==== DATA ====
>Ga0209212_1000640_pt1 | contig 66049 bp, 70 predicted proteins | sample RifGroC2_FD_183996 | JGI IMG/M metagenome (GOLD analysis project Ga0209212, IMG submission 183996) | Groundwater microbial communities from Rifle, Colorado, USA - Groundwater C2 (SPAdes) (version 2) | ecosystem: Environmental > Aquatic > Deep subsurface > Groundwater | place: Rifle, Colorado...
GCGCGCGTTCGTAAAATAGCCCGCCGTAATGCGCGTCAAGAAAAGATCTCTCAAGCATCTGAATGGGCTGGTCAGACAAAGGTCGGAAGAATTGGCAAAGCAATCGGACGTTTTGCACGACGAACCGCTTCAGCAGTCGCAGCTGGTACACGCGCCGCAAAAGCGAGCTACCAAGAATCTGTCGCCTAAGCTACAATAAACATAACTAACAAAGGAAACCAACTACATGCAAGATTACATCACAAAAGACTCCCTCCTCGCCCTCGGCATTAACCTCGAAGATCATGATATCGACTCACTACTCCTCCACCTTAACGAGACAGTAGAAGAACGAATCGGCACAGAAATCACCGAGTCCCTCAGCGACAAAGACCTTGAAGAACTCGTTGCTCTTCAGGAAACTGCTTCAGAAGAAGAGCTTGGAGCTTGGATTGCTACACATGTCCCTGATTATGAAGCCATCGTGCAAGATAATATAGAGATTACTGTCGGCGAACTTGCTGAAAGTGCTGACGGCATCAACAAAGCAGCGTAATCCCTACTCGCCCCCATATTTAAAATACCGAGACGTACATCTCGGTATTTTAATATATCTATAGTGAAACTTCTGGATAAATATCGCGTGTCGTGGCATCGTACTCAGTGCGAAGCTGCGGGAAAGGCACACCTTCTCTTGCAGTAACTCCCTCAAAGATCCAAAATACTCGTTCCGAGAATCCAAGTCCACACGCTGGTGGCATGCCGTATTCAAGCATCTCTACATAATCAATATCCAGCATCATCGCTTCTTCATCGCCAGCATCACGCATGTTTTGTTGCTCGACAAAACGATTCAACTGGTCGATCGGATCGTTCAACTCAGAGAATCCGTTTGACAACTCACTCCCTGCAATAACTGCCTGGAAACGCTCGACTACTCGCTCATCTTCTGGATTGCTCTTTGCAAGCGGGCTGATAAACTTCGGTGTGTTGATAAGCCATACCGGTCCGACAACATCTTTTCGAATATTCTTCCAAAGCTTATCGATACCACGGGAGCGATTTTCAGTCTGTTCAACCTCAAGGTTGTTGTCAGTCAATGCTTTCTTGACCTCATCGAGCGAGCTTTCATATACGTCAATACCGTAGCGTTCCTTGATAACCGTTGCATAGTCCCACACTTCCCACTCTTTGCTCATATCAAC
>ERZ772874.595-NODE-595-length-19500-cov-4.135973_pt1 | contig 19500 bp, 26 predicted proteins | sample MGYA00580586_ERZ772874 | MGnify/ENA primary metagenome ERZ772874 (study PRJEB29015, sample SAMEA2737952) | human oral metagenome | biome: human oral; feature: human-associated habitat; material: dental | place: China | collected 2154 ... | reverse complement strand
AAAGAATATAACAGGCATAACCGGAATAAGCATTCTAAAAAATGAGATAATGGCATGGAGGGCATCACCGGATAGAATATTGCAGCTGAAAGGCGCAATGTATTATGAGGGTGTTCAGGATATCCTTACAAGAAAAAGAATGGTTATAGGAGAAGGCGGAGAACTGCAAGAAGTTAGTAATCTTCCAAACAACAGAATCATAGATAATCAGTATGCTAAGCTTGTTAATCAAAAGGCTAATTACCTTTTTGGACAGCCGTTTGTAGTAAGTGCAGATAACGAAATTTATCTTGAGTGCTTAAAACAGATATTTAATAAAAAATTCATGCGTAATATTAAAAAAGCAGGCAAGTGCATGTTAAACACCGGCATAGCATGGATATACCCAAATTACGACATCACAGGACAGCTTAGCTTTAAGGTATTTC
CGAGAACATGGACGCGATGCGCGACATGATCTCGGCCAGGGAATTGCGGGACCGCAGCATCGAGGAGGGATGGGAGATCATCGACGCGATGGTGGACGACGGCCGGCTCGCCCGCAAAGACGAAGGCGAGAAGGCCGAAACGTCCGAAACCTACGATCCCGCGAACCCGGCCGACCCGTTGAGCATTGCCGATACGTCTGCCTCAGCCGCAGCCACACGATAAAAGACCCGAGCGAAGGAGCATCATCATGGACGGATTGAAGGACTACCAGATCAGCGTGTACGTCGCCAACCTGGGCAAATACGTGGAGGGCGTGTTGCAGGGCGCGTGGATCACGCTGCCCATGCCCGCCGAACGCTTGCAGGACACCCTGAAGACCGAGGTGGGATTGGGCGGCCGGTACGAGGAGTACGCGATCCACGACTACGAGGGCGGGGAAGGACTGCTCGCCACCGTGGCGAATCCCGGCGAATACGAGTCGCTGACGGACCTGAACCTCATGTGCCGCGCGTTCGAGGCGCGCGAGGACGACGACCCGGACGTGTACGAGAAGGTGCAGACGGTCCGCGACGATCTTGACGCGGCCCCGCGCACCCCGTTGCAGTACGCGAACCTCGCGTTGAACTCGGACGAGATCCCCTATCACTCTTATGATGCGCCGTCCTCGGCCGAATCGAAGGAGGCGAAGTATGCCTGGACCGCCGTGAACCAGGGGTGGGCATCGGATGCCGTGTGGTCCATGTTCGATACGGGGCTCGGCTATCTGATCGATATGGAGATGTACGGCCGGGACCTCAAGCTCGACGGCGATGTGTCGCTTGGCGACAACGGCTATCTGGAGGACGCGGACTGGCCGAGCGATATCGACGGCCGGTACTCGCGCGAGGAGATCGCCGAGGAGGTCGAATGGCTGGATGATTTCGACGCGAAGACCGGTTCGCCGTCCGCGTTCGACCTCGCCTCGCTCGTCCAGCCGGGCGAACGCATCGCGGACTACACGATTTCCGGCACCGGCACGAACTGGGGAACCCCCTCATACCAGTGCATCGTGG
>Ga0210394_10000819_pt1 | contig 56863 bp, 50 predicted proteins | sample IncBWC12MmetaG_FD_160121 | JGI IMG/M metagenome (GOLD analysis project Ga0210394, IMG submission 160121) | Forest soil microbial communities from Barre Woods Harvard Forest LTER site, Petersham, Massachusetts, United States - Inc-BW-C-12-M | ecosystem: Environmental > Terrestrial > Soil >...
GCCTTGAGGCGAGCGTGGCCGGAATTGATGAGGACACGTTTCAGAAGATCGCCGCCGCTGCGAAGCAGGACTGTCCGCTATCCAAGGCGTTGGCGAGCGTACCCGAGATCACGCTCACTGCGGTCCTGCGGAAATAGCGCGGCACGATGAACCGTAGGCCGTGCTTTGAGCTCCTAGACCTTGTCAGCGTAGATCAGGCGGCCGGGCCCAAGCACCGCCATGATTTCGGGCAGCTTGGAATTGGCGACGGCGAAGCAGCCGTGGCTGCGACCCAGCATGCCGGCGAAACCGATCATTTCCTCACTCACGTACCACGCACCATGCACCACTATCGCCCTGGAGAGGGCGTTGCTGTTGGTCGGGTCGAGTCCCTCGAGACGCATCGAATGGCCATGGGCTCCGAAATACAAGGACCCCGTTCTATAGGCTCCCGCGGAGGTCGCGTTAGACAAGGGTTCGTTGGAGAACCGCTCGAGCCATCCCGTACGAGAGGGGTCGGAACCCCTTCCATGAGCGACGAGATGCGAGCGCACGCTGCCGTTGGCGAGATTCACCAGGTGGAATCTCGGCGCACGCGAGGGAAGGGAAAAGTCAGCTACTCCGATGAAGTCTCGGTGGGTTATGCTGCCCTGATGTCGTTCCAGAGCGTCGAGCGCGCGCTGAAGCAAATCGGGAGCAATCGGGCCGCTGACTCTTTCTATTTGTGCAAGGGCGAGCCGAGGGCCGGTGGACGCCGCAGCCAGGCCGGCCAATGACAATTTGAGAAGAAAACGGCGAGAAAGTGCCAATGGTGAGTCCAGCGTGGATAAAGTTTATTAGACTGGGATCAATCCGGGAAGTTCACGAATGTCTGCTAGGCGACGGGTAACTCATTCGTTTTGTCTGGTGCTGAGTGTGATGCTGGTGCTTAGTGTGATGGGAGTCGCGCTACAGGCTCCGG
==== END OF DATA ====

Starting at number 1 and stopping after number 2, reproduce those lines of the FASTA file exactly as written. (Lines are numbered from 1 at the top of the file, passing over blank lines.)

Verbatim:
>Ga0209212_1000640_pt1 | contig 66049 bp, 70 predicted proteins | sample RifGroC2_FD_183996 | JGI IMG/M metagenome (GOLD analysis project Ga0209212, IMG submission 183996) | Groundwater microbial communities from Rifle, Colorado, USA - Groundwater C2 (SPAdes) (version 2) | ecosystem: Environmental > Aquatic > Deep subsurface > Groundwater | place: Rifle, Colorado...
GCGCGCGTTCGTAAAATAGCCCGCCGTAATGCGCGTCAAGAAAAGATCTCTCAAGCATCTGAATGGGCTGGTCAGACAAAGGTCGGAAGAATTGGCAAAGCAATCGGACGTTTTGCACGACGAACCGCTTCAGCAGTCGCAGCTGGTACACGCGCCGCAAAAGCGAGCTACCAAGAATCTGTCGCCTAAGCTACAATAAACATAACTAACAAAGGAAACCAACTACATGCAAGATTACATCACAAAAGACTCCCTCCTCGCCCTCGGCATTAACCTCGAAGATCATGATATCGACTCACTACTCCTCCACCTTAACGAGACAGTAGAAGAACGAATCGGCACAGAAATCACCGAGTCCCTCAGCGACAAAGACCTTGAAGAACTCGTTGCTCTTCAGGAAACTGCTTCAGAAGAAGAGCTTGGAGCTTGGATTGCTACACATGTCCCTGATTATGAAGCCATCGTGCAAGATAATATAGAGATTACTGTCGGCGAACTTGCTGAAAGTGCTGACGGCATCAACAAAGCAGCGTAATCCCTACTCGCCCCCATATTTAAAATACCGAGACGTACATCTCGGTATTTTAATATATCTATAGTGAAACTTCTGGATAAATATCGCGTGTCGTGGCATCGTACTCAGTGCGAAGCTGCGGGAAAGGCACACCTTCTCTTGCAGTAACTCCCTCAAAGATCCAAAATACTCGTTCCGAGAATCCAAGTCCACACGCTGGTGGCATGCCGTATTCAAGCATCTCTACATAATCAATATCCAGCATCATCGCTTCTTCATCGCCAGCATCACGCATGTTTTGTTGCTCGACAAAACGATTCAACTGGTCGATCGGATCGTTCAACTCAGAGAATCCGTTTGACAACTCACTCCCTGCAATAACTGCCTGGAAACGCTCGACTACTCGCTCATCTTCTGGATTGCTCTTTGCAAGCGGGCTGATAAACTTCGGTGTGTTGATAAGCCATACCGGTCCGACAACATCTTTTCGAATATTCTTCCAAAGCTTATCGATACCACGGGAGCGATTTTCAGTCTGTTCAACCTCAAGGTTGTTGTCAGTCAATGCTTTCTTGACCTCATCGAGCGAGCTTTCATATACGTCAATACCGTAGCGTTCCTTGATAACCGTTGCATAGTCCCACACTTCCCACTCTTTGCTCATATCAAC